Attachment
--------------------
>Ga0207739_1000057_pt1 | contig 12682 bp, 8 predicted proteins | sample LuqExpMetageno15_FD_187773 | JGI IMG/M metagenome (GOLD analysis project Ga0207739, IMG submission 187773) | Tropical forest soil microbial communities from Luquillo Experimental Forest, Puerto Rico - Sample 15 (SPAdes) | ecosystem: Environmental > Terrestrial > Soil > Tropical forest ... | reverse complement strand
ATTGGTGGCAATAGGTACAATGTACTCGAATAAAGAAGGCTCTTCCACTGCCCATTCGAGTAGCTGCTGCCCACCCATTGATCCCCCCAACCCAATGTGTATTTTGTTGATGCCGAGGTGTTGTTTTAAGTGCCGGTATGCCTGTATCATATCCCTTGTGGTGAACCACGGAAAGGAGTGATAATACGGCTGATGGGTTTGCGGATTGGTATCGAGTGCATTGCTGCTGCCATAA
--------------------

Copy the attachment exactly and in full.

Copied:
>Ga0207739_1000057_pt1 | contig 12682 bp, 8 predicted proteins | sample LuqExpMetageno15_FD_187773 | JGI IMG/M metagenome (GOLD analysis project Ga0207739, IMG submission 187773) | Tropical forest soil microbial communities from Luquillo Experimental Forest, Puerto Rico - Sample 15 (SPAdes) | ecosystem: Environmental > Terrestrial > Soil > Tropical forest ... | reverse complement strand
ATTGGTGGCAATAGGTACAATGTACTCGAATAAAGAAGGCTCTTCCACTGCCCATTCGAGTAGCTGCTGCCCACCCATTGATCCCCCCAACCCAATGTGTATTTTGTTGATGCCGAGGTGTTGTTTTAAGTGCCGGTATGCCTGTATCATATCCCTTGTGGTGAACCACGGAAAGGAGTGATAATACGGCTGATGGGTTTGCGGATTGGTATCGAGTGCATTGCTGCTGCCATAA